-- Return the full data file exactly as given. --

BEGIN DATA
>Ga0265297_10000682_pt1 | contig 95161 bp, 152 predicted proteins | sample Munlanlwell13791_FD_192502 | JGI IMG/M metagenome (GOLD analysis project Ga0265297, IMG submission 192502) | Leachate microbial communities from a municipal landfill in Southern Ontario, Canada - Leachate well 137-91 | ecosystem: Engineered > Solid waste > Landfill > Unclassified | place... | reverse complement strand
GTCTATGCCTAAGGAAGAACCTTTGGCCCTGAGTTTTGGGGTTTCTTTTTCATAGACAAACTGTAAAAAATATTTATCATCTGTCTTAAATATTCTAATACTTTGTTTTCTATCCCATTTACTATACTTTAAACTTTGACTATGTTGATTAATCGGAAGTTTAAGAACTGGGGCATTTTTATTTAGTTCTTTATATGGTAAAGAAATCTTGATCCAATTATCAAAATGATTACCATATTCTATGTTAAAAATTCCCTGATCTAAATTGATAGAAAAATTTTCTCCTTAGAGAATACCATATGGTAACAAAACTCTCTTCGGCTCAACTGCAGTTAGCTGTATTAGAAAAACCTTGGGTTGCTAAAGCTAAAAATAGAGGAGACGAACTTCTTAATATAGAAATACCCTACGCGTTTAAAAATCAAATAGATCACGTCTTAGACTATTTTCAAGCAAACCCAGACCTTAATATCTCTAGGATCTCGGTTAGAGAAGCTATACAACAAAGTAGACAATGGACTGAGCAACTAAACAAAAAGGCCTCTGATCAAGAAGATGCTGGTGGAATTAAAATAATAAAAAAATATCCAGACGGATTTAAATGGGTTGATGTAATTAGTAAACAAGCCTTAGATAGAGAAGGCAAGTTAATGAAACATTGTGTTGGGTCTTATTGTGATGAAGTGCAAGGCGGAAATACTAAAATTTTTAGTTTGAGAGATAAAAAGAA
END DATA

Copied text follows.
>Ga0265297_10000682_pt1 | contig 95161 bp, 152 predicted proteins | sample Munlanlwell13791_FD_192502 | JGI IMG/M metagenome (GOLD analysis project Ga0265297, IMG submission 192502) | Leachate microbial communities from a municipal landfill in Southern Ontario, Canada - Leachate well 137-91 | ecosystem: Engineered > Solid waste > Landfill > Unclassified | place... | reverse complement strand
GTCTATGCCTAAGGAAGAACCTTTGGCCCTGAGTTTTGGGGTTTCTTTTTCATAGACAAACTGTAAAAAATATTTATCATCTGTCTTAAATATTCTAATACTTTGTTTTCTATCCCATTTACTATACTTTAAACTTTGACTATGTTGATTAATCGGAAGTTTAAGAACTGGGGCATTTTTATTTAGTTCTTTATATGGTAAAGAAATCTTGATCCAATTATCAAAATGATTACCATATTCTATGTTAAAAATTCCCTGATCTAAATTGATAGAAAAATTTTCTCCTTAGAGAATACCATATGGTAACAAAACTCTCTTCGGCTCAACTGCAGTTAGCTGTATTAGAAAAACCTTGGGTTGCTAAAGCTAAAAATAGAGGAGACGAACTTCTTAATATAGAAATACCCTACGCGTTTAAAAATCAAATAGATCACGTCTTAGACTATTTTCAAGCAAACCCAGACCTTAATATCTCTAGGATCTCGGTTAGAGAAGCTATACAACAAAGTAGACAATGGACTGAGCAACTAAACAAAAAGGCCTCTGATCAAGAAGATGCTGGTGGAATTAAAATAATAAAAAAATATCCAGACGGATTTAAATGGGTTGATGTAATTAGTAAACAAGCCTTAGATAGAGAAGGCAAGTTAATGAAACATTGTGTTGGGTCTTATTGTGATGAAGTGCAAGGCGGAAATACTAAAATTTTTAGTTTGAGAGATAAAAAGAA